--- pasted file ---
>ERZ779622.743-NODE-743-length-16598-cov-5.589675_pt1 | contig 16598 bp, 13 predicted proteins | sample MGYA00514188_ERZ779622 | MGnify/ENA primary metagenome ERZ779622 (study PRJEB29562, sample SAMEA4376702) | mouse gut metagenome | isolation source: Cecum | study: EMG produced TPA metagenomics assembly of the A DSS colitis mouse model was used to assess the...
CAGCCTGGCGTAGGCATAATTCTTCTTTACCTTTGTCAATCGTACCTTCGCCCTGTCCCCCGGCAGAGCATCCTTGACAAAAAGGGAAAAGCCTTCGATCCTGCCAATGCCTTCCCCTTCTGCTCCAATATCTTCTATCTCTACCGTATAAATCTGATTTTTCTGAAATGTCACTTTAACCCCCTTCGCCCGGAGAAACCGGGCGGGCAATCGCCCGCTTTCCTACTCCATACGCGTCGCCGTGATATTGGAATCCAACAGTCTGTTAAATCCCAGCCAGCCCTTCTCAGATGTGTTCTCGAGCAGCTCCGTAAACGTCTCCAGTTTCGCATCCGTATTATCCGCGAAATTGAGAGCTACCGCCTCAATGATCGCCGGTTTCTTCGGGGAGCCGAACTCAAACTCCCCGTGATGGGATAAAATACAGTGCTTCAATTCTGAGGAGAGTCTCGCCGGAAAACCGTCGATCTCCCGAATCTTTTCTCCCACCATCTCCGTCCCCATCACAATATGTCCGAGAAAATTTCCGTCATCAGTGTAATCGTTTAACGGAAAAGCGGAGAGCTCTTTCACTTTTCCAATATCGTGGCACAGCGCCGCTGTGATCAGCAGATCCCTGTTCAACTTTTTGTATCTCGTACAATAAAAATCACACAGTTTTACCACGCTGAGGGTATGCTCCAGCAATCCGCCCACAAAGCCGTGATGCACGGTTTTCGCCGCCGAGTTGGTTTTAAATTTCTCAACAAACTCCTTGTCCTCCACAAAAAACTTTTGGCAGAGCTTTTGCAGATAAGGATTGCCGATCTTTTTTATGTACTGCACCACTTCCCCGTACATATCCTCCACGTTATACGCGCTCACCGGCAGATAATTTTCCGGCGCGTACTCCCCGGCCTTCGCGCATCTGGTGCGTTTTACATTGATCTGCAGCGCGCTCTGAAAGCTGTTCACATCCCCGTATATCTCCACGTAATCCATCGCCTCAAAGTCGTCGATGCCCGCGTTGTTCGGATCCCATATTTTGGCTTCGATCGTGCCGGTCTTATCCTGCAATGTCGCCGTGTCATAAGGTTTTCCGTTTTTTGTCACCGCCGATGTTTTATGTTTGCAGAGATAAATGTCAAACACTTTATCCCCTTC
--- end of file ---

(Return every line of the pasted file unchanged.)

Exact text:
>ERZ779622.743-NODE-743-length-16598-cov-5.589675_pt1 | contig 16598 bp, 13 predicted proteins | sample MGYA00514188_ERZ779622 | MGnify/ENA primary metagenome ERZ779622 (study PRJEB29562, sample SAMEA4376702) | mouse gut metagenome | isolation source: Cecum | study: EMG produced TPA metagenomics assembly of the A DSS colitis mouse model was used to assess the...
CAGCCTGGCGTAGGCATAATTCTTCTTTACCTTTGTCAATCGTACCTTCGCCCTGTCCCCCGGCAGAGCATCCTTGACAAAAAGGGAAAAGCCTTCGATCCTGCCAATGCCTTCCCCTTCTGCTCCAATATCTTCTATCTCTACCGTATAAATCTGATTTTTCTGAAATGTCACTTTAACCCCCTTCGCCCGGAGAAACCGGGCGGGCAATCGCCCGCTTTCCTACTCCATACGCGTCGCCGTGATATTGGAATCCAACAGTCTGTTAAATCCCAGCCAGCCCTTCTCAGATGTGTTCTCGAGCAGCTCCGTAAACGTCTCCAGTTTCGCATCCGTATTATCCGCGAAATTGAGAGCTACCGCCTCAATGATCGCCGGTTTCTTCGGGGAGCCGAACTCAAACTCCCCGTGATGGGATAAAATACAGTGCTTCAATTCTGAGGAGAGTCTCGCCGGAAAACCGTCGATCTCCCGAATCTTTTCTCCCACCATCTCCGTCCCCATCACAATATGTCCGAGAAAATTTCCGTCATCAGTGTAATCGTTTAACGGAAAAGCGGAGAGCTCTTTCACTTTTCCAATATCGTGGCACAGCGCCGCTGTGATCAGCAGATCCCTGTTCAACTTTTTGTATCTCGTACAATAAAAATCACACAGTTTTACCACGCTGAGGGTATGCTCCAGCAATCCGCCCACAAAGCCGTGATGCACGGTTTTCGCCGCCGAGTTGGTTTTAAATTTCTCAACAAACTCCTTGTCCTCCACAAAAAACTTTTGGCAGAGCTTTTGCAGATAAGGATTGCCGATCTTTTTTATGTACTGCACCACTTCCCCGTACATATCCTCCACGTTATACGCGCTCACCGGCAGATAATTTTCCGGCGCGTACTCCCCGGCCTTCGCGCATCTGGTGCGTTTTACATTGATCTGCAGCGCGCTCTGAAAGCTGTTCACATCCCCGTATATCTCCACGTAATCCATCGCCTCAAAGTCGTCGATGCCCGCGTTGTTCGGATCCCATATTTTGGCTTCGATCGTGCCGGTCTTATCCTGCAATGTCGCCGTGTCATAAGGTTTTCCGTTTTTTGTCACCGCCGATGTTTTATGTTTGCAGAGATAAATGTCAAACACTTTATCCCCTTC